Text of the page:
Asia — the biggest continent on Earth — continues in a state of re-evolution. The eventual result of this metamorphosis is bound to have a profound impact on the shape of things to come on our planet. Events are moving with breathtaking rapidity in this vast continent that encompasses not only the two most populous countries on the planet and some of its most vibrant economies, but also the bulk of the world’s Muslim population. It is also the repository of some of the most coveted of the natural resources on Earth.
No wonder then that the situation in our region is gaining increasing attention of the rest of the world. The situation in neighbouring Afghanistan has continued to cadge headlines, thanks to the sordid aftermath of the ‘war on terror’. Over the recent past, the situation in the South Asian region in general and Pakistan-India relations in particular are on a downward slide.
The upcoming elections in India will have a profound bearing on the shape of things to come. The long-lasting stand-off, due mainly to the unsettled contentious bilateral disputes, has further aggravated due to the religious intolerance being exhibited regrettably by the Indian regime.
South Asia has exhibited all signs of being an ill-starred region over the past several decades. The rather belated agreement to set up Saarc (South Asian Association for Regional Cooperation) raised some hopes but the organisation did not live up to its promise.
Not only has the organisation been a singular failure in efforts to add an economic dimension of note to the regional ties, its record in regional planning and problem solving has been pathetic. What has made matters worse has been the fact that India, making no secret of its ‘Big Brother’ attitude, made evident its intention of dealing with each of its neighbours individually and on its own terms. The spirit of Saarc has, as a result, been stifled to a great extent!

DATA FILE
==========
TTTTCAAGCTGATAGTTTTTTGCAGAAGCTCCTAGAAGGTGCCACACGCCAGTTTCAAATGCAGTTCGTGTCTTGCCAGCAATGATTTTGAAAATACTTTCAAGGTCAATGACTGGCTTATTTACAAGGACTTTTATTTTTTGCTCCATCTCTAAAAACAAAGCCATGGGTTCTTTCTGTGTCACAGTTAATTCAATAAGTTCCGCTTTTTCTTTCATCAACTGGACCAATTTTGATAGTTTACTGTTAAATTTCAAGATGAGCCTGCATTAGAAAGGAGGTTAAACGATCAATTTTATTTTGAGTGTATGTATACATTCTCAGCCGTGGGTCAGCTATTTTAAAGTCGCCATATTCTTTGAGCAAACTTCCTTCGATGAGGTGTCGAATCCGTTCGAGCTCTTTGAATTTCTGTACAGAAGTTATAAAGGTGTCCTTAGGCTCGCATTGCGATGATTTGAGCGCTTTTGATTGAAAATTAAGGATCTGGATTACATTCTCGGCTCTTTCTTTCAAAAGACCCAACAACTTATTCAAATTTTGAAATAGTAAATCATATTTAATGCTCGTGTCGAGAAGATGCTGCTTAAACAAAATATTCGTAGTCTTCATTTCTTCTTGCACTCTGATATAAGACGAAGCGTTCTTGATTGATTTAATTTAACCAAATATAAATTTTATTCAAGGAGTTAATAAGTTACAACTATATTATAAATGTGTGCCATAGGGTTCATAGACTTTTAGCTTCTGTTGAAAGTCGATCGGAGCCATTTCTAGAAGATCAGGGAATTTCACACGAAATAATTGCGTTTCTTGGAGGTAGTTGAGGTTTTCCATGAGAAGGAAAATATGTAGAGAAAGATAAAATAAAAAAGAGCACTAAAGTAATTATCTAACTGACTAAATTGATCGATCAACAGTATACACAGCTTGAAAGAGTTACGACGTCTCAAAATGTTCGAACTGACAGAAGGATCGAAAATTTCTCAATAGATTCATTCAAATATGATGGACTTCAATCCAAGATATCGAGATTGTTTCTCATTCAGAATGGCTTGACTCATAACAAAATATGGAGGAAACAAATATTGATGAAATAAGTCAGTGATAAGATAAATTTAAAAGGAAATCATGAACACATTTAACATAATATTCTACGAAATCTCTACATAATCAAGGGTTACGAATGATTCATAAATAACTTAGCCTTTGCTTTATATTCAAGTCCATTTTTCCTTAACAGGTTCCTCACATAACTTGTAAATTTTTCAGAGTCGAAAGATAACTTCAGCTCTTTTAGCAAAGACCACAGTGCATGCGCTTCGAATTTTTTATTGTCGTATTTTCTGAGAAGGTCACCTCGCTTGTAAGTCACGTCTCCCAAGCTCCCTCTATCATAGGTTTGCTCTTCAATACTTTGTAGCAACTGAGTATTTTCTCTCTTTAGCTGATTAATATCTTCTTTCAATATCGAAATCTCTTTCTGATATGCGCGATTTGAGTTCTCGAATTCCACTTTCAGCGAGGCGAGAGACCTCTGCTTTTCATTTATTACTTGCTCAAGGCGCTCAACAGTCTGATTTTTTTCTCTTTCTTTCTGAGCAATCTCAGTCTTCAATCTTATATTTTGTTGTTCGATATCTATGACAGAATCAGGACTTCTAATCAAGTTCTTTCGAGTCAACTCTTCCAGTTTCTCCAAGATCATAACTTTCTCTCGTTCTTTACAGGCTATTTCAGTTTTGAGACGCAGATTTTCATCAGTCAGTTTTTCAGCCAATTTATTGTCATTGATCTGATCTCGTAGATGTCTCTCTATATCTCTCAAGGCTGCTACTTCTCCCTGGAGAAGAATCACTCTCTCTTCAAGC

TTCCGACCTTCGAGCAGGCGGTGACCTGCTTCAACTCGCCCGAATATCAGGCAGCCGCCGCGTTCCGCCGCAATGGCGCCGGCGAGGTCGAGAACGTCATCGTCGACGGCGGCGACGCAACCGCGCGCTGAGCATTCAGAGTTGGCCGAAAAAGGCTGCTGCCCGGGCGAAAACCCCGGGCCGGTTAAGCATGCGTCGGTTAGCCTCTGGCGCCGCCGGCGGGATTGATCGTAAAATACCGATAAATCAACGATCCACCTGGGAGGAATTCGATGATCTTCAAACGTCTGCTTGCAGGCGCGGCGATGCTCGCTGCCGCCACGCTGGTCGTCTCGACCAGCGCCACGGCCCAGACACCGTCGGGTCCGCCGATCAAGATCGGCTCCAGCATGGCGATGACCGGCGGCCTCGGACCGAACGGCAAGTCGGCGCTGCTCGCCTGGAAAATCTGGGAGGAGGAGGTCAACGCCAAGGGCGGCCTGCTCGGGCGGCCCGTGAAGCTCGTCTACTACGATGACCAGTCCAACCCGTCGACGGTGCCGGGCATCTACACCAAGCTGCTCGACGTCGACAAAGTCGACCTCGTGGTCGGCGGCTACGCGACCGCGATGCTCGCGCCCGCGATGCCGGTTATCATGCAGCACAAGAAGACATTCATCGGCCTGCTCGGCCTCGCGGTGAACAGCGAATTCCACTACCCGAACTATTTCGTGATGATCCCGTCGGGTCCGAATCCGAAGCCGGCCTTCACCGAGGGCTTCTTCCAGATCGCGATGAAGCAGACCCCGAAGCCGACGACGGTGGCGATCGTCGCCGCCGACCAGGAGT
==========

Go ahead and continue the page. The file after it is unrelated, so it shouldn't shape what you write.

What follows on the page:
Despite the surfeit of platitudes and the ostensible efforts of all and sundry, Pakistan-India relations remain stuck in a groove. In fact, things are evidently getting worse. The basic problem is that most unsettled issues between the two countries do not relate to territorial claims alone. Territorial issues can be frozen — much as China-India issues have been — but matters become more complicated when denial of the fundamental rights of people, vital economic matters like apportionment of water and the ownership of natural resources, as well as environmental issues, are inextricably linked with them.
The two sides should recognise the urgency of settling the contentious issues sooner rather than later. India has shown little inclination so far to engage in meaningful negotiations. Nor does it agree to adopt other means of settling disputes as laid down in the Charter of the United Nations and as recognised in the Simla Agreement.
It needs hardly be over-emphasised that India-Pakistan dialogue of the future must be meaningful and result-oriented. Talking just for the sake of talking — as has been happening in the past — is not going to help. The practice of pointing accusing fingers at each other, efforts aimed at garnering brownie points and/or stepping on each others’ toes — as has been the practice thus far — need to be shunned.
Pakistan has embarked on an ambitious economic programme connected with the projected China-Pakistan Economic Corridor. For this to yield positive results, it is imperative to have peace both within the country and on the frontiers.
This will be the assaying time for Pakistan in dealing with its neighbours, as well as those who profess to be its friends. Needless to add, it will also provide a welcome opportunity for the powers-that-be in Pakistan to separate the grain from the chaff. Pakistan faces a fork in the road. A circumspect decision at this juncture will be of crucial importance!
Published in The Express Tribune, April 1st, 2019.
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